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Thread: Equal Opportunity

  1. #21
    Senior Member Rusty Jones's Avatar
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    There's a reason that I came up with what I came up with this idea. I have three children: two daughters, age 10 and 3; and a son who will be 10 months old in just over a week.

    Would I like them to go to college if that's what they want to do? Of course. However, if they choose not to, I am willing to let them stay home rent-free (I will provide food, clothing, and allowances to them as I always have) as long as they are working full time and are setting aside 100% of their pay aside to purchase a home, condo, or business - which can be done in four years.

    Think about this... as a parent, you can put your child through college. But, if given the choice to spend the same amount of money that you would have spent on college to start him or her off with a business or a home... would you choose different? I probably would.
    "Well... Uber's going to "driverless" cars soon, and their research probably shows that they're a natural fit (when it comes to getting paid for doing nothing)."
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    Banned sandsjames's Avatar
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    Quote Originally Posted by SomeRandomGuy View Post
    Rusty's idea is actually pretty close to the concept of "Basic Income" discussed here

    http://fivethirtyeight.com/features/...-basic-income/

    It's actually a really interesting concept. It costs a lot of money to administer federal programs like TANF, WIC, Medicaid, Section 8 housing, etc.

    In some ways it would be smarter if we just gave the money directly to the people to spend however they like. I always hear people complaining about others using their EBT card to buy steak, lobster, etc. Why the fuck does it matter? The person gets a set amount for food. If they decide to be a dummy and buy the most expensive meals they will run out of money. It isn't your job to tell people how to budget their food stamps.
    I also agree with the premise, but what happens when people blow that money and have nothing to show for it? Do we just let them live on the streets and be ok with it? You know that's not going to happen, so we end up still having to provide welfare as we are currently doing, plus giving up this lump sum ahead of time.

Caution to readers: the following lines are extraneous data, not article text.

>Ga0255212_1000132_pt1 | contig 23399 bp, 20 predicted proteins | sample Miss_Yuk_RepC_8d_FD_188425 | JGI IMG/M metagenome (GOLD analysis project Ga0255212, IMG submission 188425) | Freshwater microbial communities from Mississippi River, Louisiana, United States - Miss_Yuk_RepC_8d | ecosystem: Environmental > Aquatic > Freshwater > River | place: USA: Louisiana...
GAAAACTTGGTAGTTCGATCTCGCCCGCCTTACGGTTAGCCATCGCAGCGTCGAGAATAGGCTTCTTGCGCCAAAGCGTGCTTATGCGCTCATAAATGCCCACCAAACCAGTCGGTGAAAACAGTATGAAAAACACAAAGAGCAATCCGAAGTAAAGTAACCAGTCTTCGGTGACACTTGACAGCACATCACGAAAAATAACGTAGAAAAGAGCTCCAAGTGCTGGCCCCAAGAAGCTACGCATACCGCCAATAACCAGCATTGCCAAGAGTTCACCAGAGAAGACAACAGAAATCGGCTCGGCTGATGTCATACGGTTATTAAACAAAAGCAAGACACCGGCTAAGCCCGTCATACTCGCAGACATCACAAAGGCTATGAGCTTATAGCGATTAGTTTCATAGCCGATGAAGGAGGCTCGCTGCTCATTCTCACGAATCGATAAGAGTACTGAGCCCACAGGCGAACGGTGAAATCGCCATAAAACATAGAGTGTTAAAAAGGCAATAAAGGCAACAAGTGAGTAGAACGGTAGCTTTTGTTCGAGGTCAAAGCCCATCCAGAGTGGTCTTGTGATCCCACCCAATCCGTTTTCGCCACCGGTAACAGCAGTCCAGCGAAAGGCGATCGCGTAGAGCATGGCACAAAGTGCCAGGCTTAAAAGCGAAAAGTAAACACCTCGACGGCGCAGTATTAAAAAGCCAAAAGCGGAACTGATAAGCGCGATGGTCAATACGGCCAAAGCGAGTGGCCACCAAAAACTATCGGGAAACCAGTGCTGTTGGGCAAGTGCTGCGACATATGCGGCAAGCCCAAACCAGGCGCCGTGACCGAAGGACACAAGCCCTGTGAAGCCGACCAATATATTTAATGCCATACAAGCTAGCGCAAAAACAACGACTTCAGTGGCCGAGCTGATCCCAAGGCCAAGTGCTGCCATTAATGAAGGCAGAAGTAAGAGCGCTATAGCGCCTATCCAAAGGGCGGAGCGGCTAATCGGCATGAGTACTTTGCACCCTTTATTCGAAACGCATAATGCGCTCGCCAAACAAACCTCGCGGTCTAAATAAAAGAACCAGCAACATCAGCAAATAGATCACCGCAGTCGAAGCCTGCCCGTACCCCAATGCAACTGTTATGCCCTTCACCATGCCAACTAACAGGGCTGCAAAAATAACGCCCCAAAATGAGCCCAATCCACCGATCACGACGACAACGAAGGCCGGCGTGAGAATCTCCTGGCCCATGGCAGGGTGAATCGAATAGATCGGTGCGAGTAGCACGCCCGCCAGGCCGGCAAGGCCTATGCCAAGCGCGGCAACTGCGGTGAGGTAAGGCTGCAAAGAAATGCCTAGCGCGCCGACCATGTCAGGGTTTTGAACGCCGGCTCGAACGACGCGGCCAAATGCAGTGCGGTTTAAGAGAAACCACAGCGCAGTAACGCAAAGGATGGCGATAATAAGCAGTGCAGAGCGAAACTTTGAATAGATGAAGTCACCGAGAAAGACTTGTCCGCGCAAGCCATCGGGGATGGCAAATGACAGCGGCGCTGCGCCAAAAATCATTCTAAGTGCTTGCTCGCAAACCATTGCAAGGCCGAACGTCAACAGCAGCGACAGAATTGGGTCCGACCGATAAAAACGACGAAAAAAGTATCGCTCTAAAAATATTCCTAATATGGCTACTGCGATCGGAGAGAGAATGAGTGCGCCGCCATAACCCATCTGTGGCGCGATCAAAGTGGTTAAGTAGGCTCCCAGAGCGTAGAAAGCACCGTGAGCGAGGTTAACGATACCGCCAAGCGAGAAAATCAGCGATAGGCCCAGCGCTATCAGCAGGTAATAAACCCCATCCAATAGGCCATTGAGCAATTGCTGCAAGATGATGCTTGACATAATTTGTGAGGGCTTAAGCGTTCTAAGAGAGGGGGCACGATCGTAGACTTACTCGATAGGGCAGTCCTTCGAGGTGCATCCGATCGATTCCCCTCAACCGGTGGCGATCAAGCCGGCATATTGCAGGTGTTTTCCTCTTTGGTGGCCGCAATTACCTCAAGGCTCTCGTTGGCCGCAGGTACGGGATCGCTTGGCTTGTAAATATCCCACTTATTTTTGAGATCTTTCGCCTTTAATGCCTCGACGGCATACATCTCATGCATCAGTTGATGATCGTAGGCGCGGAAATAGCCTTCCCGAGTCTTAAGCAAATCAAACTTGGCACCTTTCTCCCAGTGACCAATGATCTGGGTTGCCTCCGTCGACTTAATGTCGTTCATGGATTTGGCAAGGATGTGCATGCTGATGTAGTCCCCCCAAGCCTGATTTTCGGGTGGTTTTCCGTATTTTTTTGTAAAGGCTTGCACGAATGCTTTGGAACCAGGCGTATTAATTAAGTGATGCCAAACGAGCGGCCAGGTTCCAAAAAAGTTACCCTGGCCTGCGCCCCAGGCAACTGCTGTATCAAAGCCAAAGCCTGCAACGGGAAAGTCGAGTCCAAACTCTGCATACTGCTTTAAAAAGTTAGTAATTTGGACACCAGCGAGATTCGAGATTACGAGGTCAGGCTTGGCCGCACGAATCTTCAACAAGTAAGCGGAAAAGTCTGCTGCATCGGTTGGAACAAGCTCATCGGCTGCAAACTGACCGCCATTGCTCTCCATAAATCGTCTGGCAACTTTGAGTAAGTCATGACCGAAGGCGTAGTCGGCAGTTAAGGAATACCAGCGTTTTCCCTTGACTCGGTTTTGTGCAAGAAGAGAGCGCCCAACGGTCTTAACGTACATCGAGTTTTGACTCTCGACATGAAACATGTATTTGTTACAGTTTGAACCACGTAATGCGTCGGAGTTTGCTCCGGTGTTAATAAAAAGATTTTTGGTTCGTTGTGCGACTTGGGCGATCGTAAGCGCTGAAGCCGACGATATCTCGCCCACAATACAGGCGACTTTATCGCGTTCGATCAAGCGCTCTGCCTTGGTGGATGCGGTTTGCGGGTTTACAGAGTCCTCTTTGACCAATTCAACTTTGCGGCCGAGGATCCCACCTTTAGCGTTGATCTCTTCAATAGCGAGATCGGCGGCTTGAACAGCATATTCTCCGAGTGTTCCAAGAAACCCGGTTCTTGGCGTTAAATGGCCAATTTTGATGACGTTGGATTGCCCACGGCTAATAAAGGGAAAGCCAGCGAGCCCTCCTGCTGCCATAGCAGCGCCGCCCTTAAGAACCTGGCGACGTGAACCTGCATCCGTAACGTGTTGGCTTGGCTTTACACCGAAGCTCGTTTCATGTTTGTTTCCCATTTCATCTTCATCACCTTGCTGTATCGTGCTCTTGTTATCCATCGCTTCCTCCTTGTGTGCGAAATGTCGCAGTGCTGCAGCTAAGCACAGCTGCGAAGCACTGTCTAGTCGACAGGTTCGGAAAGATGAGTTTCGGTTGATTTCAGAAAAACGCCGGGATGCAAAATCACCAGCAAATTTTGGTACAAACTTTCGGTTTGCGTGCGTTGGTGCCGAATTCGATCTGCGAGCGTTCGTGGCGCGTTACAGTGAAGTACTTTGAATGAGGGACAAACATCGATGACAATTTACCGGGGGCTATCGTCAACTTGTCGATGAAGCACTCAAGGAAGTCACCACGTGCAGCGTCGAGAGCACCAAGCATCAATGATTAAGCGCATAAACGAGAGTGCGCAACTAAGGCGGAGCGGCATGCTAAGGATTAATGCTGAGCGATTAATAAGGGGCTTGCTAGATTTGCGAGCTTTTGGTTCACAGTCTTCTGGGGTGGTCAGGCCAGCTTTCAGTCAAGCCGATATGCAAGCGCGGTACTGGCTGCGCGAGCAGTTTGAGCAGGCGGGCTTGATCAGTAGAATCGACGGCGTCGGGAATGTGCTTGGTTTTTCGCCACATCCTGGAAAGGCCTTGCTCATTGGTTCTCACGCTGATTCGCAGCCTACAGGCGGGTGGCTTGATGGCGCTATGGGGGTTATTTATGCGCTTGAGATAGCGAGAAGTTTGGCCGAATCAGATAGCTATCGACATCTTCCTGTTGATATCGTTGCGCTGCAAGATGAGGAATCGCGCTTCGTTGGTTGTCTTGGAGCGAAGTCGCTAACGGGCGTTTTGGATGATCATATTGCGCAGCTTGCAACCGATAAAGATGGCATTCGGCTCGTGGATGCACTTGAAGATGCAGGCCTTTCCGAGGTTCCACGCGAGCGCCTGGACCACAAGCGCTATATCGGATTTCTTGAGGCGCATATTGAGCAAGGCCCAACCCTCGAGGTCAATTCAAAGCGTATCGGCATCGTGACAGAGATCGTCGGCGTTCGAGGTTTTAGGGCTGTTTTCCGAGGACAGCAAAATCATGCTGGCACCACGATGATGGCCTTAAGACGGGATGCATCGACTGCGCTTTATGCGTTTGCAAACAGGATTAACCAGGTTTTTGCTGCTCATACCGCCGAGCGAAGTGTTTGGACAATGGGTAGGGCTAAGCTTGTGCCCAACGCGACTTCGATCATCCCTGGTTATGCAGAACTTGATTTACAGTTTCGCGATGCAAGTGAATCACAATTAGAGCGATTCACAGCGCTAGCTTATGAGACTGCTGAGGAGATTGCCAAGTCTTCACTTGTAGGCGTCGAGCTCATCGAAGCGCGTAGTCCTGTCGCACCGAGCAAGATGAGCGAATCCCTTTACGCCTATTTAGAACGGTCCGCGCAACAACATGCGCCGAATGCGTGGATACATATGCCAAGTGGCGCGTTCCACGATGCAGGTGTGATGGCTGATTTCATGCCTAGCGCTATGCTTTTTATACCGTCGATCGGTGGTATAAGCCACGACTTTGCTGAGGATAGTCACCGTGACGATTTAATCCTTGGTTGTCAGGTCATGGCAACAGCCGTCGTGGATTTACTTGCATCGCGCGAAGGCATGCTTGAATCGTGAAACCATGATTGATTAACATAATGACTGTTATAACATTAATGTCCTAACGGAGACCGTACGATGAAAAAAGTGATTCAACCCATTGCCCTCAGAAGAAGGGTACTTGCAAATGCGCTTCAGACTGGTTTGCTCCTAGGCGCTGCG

3. #23
    Banned sandsjames's Avatar
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    Quote Originally Posted by Rusty Jones View Post
    There's a reason that I came up with what I came up with this idea. I have three children: two daughters, age 10 and 3; and a son who will be 10 months old in just over a week.

    Would I like them to go to college if that's what they want to do? Of course. However, if they choose not to, I am willing to let them stay home rent-free (I will provide food, clothing, and allowances to them as I always have) as long as they are working full time and are setting aside 100% of their pay aside to purchase a home, condo, or business - which can be done in four years.

    Think about this... as a parent, you can put your child through college. But, if given the choice to spend the same amount of money that you would have spent on college to start him or her off with a business or a home... would you choose different? I probably would.
    You are including responsibility with your kids, though, and that's the difference. There is no way to expect the same amount of responsibility from everyone. That's an awesome idea for your children. Sounds like a great plan. But what you are suggesting is that we give out this money with no requirements (maintaining a full time job, putting money away for the future).

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    Administrator Mjölnir's Avatar
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    Quote Originally Posted by sandsjames View Post
    Then they go to college and have a skill to fall back on. Right now people go to college with nothing to fall back on. I don't see a down side.
    My concern is that if someone went solely vocational, they may lack the basic academic requirement if they opted for college at 18, 19 or 25 etc. I agree that a vocation to fall back on is a really good idea ... I don't argue that college is for everyone, but don't know if this path would be shutting that door.

    Quote Originally Posted by sandsjames View Post
    People in their 30s don't know what they want to do for the rest of their life. My step-son went to British schools when we were stationed in England. At age 16, they have the option of which path to take. It works out great, from our experience with it.
    I am 43 and don't.
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    Administrator Mjölnir's Avatar